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JC to compete in robotics competition

Published:Wednesday | March 14, 2012 | 12:00 AM
Tevin Curniffe (left), Tsun-Kit Man (second right) and David Morrison (right) make some minor adjustments to the JC robotics club robot 'Griffin' before giving a demonstration. Club member Kevaughn Campbell looks on. - Gladstone Taylor/Photographer

Daviot Kelly, Staff Reporter

JAMAICA COLLEGE (JC) will be carrying the hopes of the nation and the region when they participate in the FIRST Tech Challenge (FTC) robotics competition.

The 10-member team leave for Manhattan, New York, today. The competition is run by US FIRST, an organisation trying to use technology, mathematics, engineering and science to "solve real world problems", according to Georgia Rudolph, one of the teachers managing the team.

This is JC's third time entering. In 2010, they finished second to last, but improved greatly in 2011, finishing 12th out of 65 teams. This year, they are gunning for top spot.

Fun and rewarding

JC has had a robotics club since 2009 and president of the club, Gavin Samuels, explained that being able to put a machine together and applying the lessons learned in subjects like science and mathematics is very rewarding.

"It's more fun. You get to see an end product. When you're programming (in class) it's just there on a screen. But here, you can see it in action. And you feel proud." US FIRST sends basic parts that every team must use and the team has been careful to follow all the specifications laid down by the organisation.

"They have a very comprehensive list of things we can and can't use. For instance, we can't use cardboard, no welding of parts together and elastic bands of a certain width." All these intricacies can make one team's robot lift or carry more than another, thus giving an unfair advantage. Team members explained how the prototype for their robot was first designed using Lego bricks. Now it's an organised bunch of nuts and bolts. The robot is named Griffin for the mythical beast on the school's insignia, and is connected via Wi-Fi. It is controlled using regular game system joysticks.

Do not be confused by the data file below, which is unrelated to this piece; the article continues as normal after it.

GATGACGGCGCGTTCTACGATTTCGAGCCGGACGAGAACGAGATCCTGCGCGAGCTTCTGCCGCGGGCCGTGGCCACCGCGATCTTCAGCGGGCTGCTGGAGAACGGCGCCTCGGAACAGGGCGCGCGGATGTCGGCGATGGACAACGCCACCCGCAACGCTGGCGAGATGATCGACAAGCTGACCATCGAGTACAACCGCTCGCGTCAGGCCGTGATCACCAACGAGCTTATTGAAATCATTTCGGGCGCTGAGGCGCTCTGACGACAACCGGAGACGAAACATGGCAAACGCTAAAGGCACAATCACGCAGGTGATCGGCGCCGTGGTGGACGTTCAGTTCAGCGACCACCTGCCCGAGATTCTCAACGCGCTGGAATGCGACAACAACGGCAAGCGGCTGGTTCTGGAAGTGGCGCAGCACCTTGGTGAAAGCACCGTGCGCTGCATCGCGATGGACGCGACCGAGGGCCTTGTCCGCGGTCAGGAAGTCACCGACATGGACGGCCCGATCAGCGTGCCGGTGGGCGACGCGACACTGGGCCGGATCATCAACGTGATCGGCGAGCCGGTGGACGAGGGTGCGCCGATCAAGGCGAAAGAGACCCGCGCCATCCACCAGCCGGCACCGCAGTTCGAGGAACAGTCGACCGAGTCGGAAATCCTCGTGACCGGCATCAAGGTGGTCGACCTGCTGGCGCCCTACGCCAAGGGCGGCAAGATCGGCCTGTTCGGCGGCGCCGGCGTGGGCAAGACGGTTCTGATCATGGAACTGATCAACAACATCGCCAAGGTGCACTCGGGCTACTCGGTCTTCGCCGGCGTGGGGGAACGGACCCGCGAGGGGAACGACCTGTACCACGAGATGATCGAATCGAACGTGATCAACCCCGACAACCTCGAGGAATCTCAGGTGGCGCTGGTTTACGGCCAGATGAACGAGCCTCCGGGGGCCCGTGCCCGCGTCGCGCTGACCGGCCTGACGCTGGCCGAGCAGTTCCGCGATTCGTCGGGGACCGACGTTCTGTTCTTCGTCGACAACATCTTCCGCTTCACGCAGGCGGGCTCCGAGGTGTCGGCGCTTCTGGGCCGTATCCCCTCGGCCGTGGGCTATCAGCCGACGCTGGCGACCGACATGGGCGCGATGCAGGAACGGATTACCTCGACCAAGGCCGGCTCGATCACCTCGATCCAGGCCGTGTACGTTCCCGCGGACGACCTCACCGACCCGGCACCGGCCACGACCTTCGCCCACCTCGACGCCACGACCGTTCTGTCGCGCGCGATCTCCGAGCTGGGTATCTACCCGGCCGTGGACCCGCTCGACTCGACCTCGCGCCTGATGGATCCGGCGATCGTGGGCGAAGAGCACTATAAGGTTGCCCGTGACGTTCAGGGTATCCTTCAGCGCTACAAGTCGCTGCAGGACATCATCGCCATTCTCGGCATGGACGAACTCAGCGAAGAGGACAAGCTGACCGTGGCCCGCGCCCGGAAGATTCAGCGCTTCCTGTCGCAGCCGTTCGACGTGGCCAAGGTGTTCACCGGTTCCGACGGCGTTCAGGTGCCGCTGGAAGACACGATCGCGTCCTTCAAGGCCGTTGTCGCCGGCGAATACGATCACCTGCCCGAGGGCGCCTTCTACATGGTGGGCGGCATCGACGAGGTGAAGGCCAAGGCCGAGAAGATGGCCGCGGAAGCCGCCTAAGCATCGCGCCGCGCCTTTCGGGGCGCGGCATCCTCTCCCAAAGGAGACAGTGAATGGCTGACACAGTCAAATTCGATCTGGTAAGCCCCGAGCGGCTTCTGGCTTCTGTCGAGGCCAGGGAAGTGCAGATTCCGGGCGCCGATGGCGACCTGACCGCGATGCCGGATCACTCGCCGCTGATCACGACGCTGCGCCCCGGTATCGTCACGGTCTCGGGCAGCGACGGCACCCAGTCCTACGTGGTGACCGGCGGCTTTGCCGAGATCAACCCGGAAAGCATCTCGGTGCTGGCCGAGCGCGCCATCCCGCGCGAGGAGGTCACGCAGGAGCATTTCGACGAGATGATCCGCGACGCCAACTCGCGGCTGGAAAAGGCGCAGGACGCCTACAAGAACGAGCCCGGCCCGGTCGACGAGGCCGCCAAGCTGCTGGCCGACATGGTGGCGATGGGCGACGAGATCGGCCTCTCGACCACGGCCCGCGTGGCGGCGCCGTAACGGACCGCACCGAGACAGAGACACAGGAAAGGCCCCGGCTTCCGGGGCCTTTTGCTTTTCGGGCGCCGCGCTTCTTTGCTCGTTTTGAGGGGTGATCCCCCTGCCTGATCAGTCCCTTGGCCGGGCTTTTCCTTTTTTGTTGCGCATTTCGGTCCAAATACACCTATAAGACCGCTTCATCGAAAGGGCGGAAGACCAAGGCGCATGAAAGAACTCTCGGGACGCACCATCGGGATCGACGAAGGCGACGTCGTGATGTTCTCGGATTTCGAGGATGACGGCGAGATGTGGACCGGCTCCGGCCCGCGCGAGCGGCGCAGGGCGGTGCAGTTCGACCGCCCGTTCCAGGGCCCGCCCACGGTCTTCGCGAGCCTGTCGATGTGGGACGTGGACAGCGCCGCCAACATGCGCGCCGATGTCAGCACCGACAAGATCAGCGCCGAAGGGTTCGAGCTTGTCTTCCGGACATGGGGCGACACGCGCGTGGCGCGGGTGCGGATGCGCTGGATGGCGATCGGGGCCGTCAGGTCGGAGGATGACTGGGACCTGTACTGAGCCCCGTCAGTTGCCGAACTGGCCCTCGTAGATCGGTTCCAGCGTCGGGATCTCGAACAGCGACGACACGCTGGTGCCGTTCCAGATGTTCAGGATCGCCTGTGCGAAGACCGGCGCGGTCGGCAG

This competition will see the different teams creating robots that are programmed to collect balls around a playing area, transfer them to a box that the robot must then hoist into the air. Each team has two minutes per match. Teams are marked for programming (the 30-second period that starts from turning on the machine), the number of balls they can pick up in the next minute and a half.

They are also graded on how high their box can be lifted. For each round, the JC team will be paired with another team and the combined scores decide how you move on. So even though they are paired, they are still competing with their 'partner' because they are seeking a better score than them and you get a different partner next time.

"We use fish line to control the hoisting mechanism and the fibreglass for the area where the box is located," Rudolph explained. The glass also serves as a design board for decorating the robot.

No cash prize

Rudolph explained that there is no cash prize per se, but there are over US$14 million in scholarships available.

JC has been able to put Griffin together even with some challenges.

"We got our equipment a bit late, again," said Rudolph. "Some teams got their stuff from September. We only got started in January."

The competition will be held on Saturday at Jacob Javits Convention Centre with a junior competition, the First Lego League, the following day. Junior members of the club are going to gain some experience in that arena, hoping to compete next year.